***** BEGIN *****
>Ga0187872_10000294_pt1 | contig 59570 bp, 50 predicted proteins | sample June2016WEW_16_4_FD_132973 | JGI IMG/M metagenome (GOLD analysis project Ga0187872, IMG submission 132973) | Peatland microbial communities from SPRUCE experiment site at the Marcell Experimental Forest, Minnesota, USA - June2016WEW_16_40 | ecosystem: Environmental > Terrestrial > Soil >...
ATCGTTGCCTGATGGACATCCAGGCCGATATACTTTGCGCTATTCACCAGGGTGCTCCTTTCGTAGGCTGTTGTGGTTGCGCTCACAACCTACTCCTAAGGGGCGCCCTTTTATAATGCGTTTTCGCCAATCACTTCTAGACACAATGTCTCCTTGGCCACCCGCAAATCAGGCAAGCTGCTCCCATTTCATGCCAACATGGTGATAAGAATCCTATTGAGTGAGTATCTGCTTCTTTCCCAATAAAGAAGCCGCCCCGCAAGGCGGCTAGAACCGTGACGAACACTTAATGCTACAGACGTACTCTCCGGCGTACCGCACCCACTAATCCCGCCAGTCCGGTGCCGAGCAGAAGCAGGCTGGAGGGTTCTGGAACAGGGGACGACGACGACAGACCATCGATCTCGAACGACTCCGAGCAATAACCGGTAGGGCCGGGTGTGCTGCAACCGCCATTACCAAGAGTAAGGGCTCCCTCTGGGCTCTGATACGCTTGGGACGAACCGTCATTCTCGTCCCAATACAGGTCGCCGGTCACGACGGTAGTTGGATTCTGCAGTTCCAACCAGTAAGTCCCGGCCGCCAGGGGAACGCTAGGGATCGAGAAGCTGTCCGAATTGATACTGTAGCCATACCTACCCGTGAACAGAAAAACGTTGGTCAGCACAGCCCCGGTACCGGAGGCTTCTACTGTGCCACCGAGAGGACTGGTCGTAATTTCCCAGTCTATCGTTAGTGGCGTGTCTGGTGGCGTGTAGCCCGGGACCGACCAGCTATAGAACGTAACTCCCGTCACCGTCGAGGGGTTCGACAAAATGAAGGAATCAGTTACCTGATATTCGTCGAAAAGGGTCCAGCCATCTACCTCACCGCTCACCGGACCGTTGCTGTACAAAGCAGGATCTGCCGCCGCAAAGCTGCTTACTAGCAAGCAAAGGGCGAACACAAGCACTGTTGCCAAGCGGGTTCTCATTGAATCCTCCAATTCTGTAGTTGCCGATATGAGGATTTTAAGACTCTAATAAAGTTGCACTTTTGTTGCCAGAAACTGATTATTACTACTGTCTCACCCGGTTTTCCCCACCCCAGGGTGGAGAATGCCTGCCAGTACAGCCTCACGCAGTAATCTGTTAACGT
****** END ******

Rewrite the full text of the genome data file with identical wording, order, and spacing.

>Ga0187872_10000294_pt1 | contig 59570 bp, 50 predicted proteins | sample June2016WEW_16_4_FD_132973 | JGI IMG/M metagenome (GOLD analysis project Ga0187872, IMG submission 132973) | Peatland microbial communities from SPRUCE experiment site at the Marcell Experimental Forest, Minnesota, USA - June2016WEW_16_40 | ecosystem: Environmental > Terrestrial > Soil >...
ATCGTTGCCTGATGGACATCCAGGCCGATATACTTTGCGCTATTCACCAGGGTGCTCCTTTCGTAGGCTGTTGTGGTTGCGCTCACAACCTACTCCTAAGGGGCGCCCTTTTATAATGCGTTTTCGCCAATCACTTCTAGACACAATGTCTCCTTGGCCACCCGCAAATCAGGCAAGCTGCTCCCATTTCATGCCAACATGGTGATAAGAATCCTATTGAGTGAGTATCTGCTTCTTTCCCAATAAAGAAGCCGCCCCGCAAGGCGGCTAGAACCGTGACGAACACTTAATGCTACAGACGTACTCTCCGGCGTACCGCACCCACTAATCCCGCCAGTCCGGTGCCGAGCAGAAGCAGGCTGGAGGGTTCTGGAACAGGGGACGACGACGACAGACCATCGATCTCGAACGACTCCGAGCAATAACCGGTAGGGCCGGGTGTGCTGCAACCGCCATTACCAAGAGTAAGGGCTCCCTCTGGGCTCTGATACGCTTGGGACGAACCGTCATTCTCGTCCCAATACAGGTCGCCGGTCACGACGGTAGTTGGATTCTGCAGTTCCAACCAGTAAGTCCCGGCCGCCAGGGGAACGCTAGGGATCGAGAAGCTGTCCGAATTGATACTGTAGCCATACCTACCCGTGAACAGAAAAACGTTGGTCAGCACAGCCCCGGTACCGGAGGCTTCTACTGTGCCACCGAGAGGACTGGTCGTAATTTCCCAGTCTATCGTTAGTGGCGTGTCTGGTGGCGTGTAGCCCGGGACCGACCAGCTATAGAACGTAACTCCCGTCACCGTCGAGGGGTTCGACAAAATGAAGGAATCAGTTACCTGATATTCGTCGAAAAGGGTCCAGCCATCTACCTCACCGCTCACCGGACCGTTGCTGTACAAAGCAGGATCTGCCGCCGCAAAGCTGCTTACTAGCAAGCAAAGGGCGAACACAAGCACTGTTGCCAAGCGGGTTCTCATTGAATCCTCCAATTCTGTAGTTGCCGATATGAGGATTTTAAGACTCTAATAAAGTTGCACTTTTGTTGCCAGAAACTGATTATTACTACTGTCTCACCCGGTTTTCCCCACCCCAGGGTGGAGAATGCCTGCCAGTACAGCCTCACGCAGTAATCTGTTAACGT